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Integrating Continuous Pharmaceutical Manufacturing into the Chemical Engineering Curriculum

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Conference

2015 ASEE Annual Conference & Exposition

Location

Seattle, Washington

Publication Date

June 14, 2015

Start Date

June 14, 2015

End Date

June 17, 2015

ISBN

978-0-692-50180-1

ISSN

2153-5965

Conference Session

NSF Grantees’ Poster Session

Tagged Topic

NSF Grantees Poster Session

Page Count

13

Page Numbers

26.987.1 - 26.987.13

DOI

10.18260/p.24324

Permanent URL

https://peer.asee.org/24324

Download Count

146

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Paper Authors

biography

Alexander Vincent Struck Jannini Rowan University

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Alexander Struck Jannini is an adjunct professor at Rowan University. His previous work has been focused on incorporating aspects of pharmaceutical engineering into the undergraduate curriculum. Alex plans on continuing his education and receiving a Ph.D. in chemical engineering. His areas of interest are drug delivery and drug loading characteristics of dissolvable thin films.

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biography

C. Stewart Slater Rowan University

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C. Stewart Slater is a professor of chemical engineering and founding chair of the Chemical Engineering Department at Rowan University. He has an extensive research and teaching background in separation process technology with a particular focus on membrane separation process research, development and design for green engineering, and pharmaceutical and consumer products. He received his Ph.D., M.S., and B.S.in chemical and biochemical engineering from Rutgers University. Prior to joining Rowan University he was a professor at Manhattan College.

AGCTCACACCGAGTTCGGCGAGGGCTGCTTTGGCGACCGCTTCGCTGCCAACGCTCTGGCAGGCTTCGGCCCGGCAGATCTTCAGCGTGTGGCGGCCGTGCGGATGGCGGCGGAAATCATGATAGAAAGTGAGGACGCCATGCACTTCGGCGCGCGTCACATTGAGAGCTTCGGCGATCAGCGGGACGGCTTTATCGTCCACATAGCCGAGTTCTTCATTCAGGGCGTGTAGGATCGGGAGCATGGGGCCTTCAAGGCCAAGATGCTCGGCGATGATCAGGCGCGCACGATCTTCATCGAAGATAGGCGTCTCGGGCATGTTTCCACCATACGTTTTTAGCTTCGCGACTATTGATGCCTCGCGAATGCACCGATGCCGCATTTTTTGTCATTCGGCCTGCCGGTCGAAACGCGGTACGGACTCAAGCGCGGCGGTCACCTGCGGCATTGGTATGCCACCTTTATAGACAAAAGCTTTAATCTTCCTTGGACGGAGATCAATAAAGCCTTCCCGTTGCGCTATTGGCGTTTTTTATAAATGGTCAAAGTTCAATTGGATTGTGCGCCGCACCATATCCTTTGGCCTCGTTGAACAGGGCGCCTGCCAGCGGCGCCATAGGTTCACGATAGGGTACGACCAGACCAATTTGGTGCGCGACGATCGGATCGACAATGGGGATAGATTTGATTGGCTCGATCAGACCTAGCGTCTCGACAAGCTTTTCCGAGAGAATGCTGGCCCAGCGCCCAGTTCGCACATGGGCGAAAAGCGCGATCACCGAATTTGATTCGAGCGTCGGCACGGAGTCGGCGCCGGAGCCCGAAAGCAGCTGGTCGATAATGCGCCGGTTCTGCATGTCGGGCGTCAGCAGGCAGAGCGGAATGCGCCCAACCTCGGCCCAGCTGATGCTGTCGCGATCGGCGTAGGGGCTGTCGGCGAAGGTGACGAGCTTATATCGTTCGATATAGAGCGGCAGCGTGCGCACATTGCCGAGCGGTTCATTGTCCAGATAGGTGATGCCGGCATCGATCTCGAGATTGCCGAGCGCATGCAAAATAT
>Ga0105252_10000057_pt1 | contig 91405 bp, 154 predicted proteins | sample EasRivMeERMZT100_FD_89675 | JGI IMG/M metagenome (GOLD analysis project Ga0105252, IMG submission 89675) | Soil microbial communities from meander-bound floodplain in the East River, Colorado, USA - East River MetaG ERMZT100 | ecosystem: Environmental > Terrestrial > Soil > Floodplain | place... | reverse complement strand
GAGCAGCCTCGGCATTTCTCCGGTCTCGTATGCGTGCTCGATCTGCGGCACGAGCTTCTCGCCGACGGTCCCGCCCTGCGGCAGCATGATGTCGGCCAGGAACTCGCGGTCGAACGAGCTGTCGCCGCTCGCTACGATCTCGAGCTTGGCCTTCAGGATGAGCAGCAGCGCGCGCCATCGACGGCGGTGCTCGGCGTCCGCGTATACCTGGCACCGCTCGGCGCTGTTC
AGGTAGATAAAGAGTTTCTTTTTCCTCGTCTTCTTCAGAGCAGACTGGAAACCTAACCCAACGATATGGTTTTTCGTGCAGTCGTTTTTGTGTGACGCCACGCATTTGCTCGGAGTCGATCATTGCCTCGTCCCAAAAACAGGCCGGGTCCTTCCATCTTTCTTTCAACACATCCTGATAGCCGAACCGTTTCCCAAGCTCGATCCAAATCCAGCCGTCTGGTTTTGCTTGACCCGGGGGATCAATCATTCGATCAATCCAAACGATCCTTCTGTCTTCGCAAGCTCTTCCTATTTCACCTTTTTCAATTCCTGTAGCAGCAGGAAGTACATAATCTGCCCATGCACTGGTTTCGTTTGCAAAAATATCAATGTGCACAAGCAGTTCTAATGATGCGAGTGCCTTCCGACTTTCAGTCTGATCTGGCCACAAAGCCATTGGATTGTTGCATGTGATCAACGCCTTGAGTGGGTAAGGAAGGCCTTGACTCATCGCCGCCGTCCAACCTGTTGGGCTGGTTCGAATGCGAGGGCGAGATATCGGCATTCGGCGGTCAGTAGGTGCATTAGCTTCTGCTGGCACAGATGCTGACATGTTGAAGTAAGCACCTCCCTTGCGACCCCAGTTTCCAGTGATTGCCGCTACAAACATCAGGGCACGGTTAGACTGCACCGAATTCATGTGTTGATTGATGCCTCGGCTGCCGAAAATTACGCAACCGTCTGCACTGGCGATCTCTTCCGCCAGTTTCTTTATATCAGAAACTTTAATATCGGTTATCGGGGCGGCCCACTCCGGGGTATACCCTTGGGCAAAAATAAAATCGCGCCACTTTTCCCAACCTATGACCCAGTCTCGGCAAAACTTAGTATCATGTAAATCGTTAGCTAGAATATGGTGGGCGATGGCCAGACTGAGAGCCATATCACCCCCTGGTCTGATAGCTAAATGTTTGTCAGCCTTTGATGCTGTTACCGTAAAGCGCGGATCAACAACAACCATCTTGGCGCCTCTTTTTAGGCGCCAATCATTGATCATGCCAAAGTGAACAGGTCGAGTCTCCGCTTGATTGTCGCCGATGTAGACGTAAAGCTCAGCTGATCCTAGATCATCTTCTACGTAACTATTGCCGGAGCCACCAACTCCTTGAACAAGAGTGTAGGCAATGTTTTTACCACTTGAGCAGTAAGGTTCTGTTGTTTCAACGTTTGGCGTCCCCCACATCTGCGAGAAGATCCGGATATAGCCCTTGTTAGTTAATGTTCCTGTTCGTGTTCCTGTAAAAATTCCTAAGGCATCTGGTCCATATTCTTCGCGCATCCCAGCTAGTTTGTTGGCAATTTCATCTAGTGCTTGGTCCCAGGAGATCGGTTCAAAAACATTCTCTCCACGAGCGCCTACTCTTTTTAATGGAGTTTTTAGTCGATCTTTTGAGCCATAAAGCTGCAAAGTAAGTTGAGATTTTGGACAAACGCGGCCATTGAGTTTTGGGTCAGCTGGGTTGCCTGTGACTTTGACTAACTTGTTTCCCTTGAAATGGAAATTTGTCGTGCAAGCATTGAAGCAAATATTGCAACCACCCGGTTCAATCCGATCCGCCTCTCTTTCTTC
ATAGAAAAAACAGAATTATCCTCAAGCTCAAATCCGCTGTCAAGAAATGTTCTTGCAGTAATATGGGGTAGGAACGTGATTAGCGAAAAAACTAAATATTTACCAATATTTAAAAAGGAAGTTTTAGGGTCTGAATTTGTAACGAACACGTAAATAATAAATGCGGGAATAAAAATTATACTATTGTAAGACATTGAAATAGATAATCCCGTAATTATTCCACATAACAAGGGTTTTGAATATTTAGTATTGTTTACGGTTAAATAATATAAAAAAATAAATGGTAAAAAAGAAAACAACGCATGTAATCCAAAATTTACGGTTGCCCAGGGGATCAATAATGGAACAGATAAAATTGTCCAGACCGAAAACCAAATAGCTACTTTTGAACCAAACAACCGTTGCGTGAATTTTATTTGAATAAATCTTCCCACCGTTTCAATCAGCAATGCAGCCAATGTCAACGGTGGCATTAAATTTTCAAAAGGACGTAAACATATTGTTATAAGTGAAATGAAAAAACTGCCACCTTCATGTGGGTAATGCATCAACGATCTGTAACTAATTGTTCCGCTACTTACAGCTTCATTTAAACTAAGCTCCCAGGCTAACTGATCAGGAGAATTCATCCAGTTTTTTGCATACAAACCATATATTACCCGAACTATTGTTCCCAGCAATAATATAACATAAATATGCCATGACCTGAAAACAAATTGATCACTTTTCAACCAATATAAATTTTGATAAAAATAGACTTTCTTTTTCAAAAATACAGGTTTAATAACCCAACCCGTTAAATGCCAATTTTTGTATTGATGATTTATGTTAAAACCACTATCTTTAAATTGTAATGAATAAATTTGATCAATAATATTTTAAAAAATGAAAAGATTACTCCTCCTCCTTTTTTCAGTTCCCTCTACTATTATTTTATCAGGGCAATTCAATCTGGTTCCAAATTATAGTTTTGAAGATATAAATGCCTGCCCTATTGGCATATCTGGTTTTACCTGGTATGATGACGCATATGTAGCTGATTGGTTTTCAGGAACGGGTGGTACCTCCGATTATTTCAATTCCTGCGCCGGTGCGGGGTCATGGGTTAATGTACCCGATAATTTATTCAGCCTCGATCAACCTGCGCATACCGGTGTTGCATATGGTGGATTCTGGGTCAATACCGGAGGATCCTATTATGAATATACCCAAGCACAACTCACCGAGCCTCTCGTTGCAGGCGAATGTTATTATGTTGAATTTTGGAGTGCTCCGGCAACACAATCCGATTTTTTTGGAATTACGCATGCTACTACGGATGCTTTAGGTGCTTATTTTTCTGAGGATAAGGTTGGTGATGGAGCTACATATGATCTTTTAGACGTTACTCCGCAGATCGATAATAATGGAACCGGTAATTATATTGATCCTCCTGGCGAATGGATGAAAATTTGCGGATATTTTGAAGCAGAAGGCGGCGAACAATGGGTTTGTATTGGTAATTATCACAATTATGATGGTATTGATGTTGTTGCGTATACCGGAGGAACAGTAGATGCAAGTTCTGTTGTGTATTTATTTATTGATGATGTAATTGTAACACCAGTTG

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Abstract

Integrating Continuous Pharmaceutical Manufacturing into the Chemical Engineering CurriculumOver the past several years we have explored ways to incorporate concepts of pharmaceuticalengineering within the chemical engineering curriculum. Our initial efforts in this area havebeen directed towards the integration of these concepts in freshman and sophomore levelcourses. This provides an experience that reinforces core educational objectives and increasesstudent interest in the pharmaceutical field. This paper is a continuation of our educationalmethods development, and will describe several pharmaceutical and consumer producteducational modules. These modules include both laboratory and course-related activities forboth lower and upper-level chemical engineering courses. These are based on APImanufacturing and finished drug production processes. We are exposing students to theimportant area of continuous manufacturing of pharmaceutical products. This is a growing areaof interest for the drug industry. This work is part of the educational outreach efforts of the NSFERC for Structured Organic Particulate Systems (NSF grant # ECC0540855).

Struck Jannini, A. V., & Slater, C. S. (2015, June), Integrating Continuous Pharmaceutical Manufacturing into the Chemical Engineering Curriculum Paper presented at 2015 ASEE Annual Conference & Exposition, Seattle, Washington. 10.18260/p.24324

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